A new terrestrial palaeoenvironmental record from the Bering Land Bridge and context for human dispersal

Matthew J. Wooller, Émilie Saulnier-Talbot, Ben A. Potter, Soumaya Belmecheri, Nancy Bigelow, Kyungcheol Choy, Les C. Cwynar, Kimberley Davies, Russell W. Graham, Joshua Kurek, Peter Langdon, Andrew Medeiros, Ruth Rawcliffe, Yue Wang, John W. Williams

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25 Scopus citations


Palaeoenvironmental records from the now-submerged Bering Land Bridge (BLB) covering the Last Glacial Maximum (LGM) to the present are needed to document changing environments and connections with the dispersal of humans into North America. Moreover, terrestrially based records of environmental changes are needed in close proximity to the re-establishment of circulation between Pacific and Atlantic Oceans following the end of the last glaciation to test palaeo-climate models for the high latitudes. We present the first terrestrial temperature and hydrologic reconstructions from the LGM to the present from the BLB’s south-central margin. We find that the timing of the earliest unequivocal human dispersals into Alaska, based on archaeological evidence, corresponds with a shift to warmer/wetter conditions on the BLB between 14 700 and 13 500 years ago associated with the early Bølling/Allerød interstadial (BA). These environmental changes could have provided the impetus for eastward human dispersal at that time, from Western or central Beringia after a protracted human population standstill. Our data indicate substantial climate-induced environmental changes on the BLB since the LGM, which would potentially have had significant influences on megafaunal and human biogeography in the region.

Original languageEnglish (US)
Article number180145
JournalRoyal Society Open Science
Issue number6
StatePublished - Jun 20 2018

Bibliographical note

Funding Information:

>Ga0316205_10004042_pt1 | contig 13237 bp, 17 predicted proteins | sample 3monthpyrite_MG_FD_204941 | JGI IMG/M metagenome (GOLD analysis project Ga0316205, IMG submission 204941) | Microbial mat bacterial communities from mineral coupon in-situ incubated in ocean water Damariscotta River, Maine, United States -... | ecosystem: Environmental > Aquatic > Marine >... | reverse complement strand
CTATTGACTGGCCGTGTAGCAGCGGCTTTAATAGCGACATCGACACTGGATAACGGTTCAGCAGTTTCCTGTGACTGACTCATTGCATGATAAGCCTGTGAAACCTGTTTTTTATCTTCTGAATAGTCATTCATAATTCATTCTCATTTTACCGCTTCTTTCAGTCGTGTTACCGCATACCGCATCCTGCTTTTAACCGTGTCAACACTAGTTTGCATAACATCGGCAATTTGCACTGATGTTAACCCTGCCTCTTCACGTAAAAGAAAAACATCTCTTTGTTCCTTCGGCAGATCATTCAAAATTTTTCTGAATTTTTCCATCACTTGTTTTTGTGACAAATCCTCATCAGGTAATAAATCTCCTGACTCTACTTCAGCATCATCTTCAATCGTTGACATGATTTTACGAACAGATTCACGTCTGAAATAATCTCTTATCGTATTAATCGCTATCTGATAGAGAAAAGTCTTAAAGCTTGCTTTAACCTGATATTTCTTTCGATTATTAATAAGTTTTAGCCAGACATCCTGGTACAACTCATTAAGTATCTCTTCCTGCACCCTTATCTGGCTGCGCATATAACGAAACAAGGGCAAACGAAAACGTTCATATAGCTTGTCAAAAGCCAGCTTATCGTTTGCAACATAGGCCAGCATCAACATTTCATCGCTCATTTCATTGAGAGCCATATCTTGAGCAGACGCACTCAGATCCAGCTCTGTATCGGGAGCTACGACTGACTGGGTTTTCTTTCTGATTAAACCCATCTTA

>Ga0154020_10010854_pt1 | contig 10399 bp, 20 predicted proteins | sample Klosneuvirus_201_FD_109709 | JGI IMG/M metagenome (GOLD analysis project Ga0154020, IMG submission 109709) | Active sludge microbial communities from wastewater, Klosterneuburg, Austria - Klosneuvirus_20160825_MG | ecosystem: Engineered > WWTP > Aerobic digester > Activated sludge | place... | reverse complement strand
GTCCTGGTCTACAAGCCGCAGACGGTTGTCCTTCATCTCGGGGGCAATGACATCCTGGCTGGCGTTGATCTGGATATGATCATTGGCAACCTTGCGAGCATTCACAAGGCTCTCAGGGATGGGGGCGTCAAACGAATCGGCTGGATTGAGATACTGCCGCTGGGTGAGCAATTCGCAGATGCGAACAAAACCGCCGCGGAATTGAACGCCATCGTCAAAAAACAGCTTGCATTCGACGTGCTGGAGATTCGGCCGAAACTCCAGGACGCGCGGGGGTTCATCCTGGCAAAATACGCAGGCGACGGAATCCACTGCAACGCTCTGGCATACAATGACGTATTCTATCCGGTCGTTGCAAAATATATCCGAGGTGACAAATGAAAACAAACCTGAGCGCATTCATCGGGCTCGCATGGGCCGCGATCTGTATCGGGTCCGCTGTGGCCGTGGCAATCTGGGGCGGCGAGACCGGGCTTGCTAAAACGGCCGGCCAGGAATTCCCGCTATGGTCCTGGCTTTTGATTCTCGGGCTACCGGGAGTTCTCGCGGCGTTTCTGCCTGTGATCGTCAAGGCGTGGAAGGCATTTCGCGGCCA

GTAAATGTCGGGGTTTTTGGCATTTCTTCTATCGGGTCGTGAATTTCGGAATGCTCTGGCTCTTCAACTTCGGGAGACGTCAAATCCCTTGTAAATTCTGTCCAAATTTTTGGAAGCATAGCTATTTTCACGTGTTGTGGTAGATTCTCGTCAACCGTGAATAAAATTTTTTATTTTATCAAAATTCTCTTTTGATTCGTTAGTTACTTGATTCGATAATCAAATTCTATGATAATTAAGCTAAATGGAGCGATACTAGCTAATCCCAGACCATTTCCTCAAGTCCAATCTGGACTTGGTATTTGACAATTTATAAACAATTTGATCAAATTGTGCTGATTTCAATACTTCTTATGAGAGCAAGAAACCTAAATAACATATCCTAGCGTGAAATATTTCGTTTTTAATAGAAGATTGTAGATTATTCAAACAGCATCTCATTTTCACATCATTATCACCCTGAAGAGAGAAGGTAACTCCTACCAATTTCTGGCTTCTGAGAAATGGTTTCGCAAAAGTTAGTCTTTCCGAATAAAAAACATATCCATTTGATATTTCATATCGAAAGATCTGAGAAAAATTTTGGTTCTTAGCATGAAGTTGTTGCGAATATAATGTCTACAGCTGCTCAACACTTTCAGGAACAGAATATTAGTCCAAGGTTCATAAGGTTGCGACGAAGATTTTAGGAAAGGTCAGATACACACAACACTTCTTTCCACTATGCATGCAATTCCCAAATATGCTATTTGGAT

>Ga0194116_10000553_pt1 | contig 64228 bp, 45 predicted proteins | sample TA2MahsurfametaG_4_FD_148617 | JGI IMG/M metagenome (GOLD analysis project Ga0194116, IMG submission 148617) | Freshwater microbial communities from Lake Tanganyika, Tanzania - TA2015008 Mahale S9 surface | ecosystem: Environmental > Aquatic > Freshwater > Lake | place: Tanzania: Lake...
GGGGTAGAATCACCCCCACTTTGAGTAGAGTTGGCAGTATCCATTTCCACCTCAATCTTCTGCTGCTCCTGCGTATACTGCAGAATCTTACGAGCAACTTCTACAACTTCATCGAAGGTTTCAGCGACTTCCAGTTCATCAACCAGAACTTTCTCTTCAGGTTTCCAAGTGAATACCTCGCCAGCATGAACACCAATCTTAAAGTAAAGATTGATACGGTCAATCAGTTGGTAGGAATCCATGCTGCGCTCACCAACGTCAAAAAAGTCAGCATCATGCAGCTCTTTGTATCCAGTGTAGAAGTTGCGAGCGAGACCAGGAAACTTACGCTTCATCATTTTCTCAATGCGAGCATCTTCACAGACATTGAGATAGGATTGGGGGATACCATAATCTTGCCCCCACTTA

Data accessibility. Our data are deposited at the National Science Foundations’ Arctic Data Center and have been uploaded at: https://arcticdata.io/catalog/#view/doi:10.18739/A27N5S. Authors’ contributions. M.J.W., S.B., R.G. and J.W.W. designed the study, M.J.W., E.S.-T., K.C., L.C., K.D., J.K., P.L., R.R., Y.W. and J.W.W. helped prepare samples for analysis, M.J.W., N.B., S.B., J.W.W. and R.G. assisted with field work, E.S.-T., B.A.P., S.B., K.C., L.C., K.D., J.K., P.L., A.M., R.R., Y.W. and J.W.W. collected and analysed the data. All the authors were involved in the interpretation of the results. M.J.W., E.S.-T. and B.A.P. drafted the original manuscript and all the authors were involved in editing and reviewing the manuscript. All the authors gave final approval for publication. Competing interests. The authors declare no competing interests. Funding. Financial support came from the National Science Foundation, Directorate for Geosciences, Office of Polar Programs (grant numbers: PLR-1203772, PLR-1203990, PLR-1204233). Acknowledgements. We thank all the inhabitants of St. Paul Island and in particular Jason Bourdukofski, Bill Briggs, Aquilina Lestenkof, Gary Stanley, Mac Mandregan, Phillip Zavadil, Brenda Jones, Connie Newman, and the National Oceanic and Atmospheric Administration for their hospitality, assistance with site access and field logistics. The Limnological Research Center (LacCore), University of Minnesota, provided facilities for core splitting, imaging, description and sampling. We thank the rest of our field team for their support. We thank Dr. Andrew Henderson and an anonymous reviewer for their constructive suggestions that enhanced our contribution.

Publisher Copyright:
© 2018 The Authors.

Copyright 2018 Elsevier B.V., All rights reserved.


  • Beringia
  • Chironomids
  • Cladocerans
  • Diatoms
  • Environmental change
  • Stable isotopes

Continental Scientific Drilling Facility tags

  • LAHI


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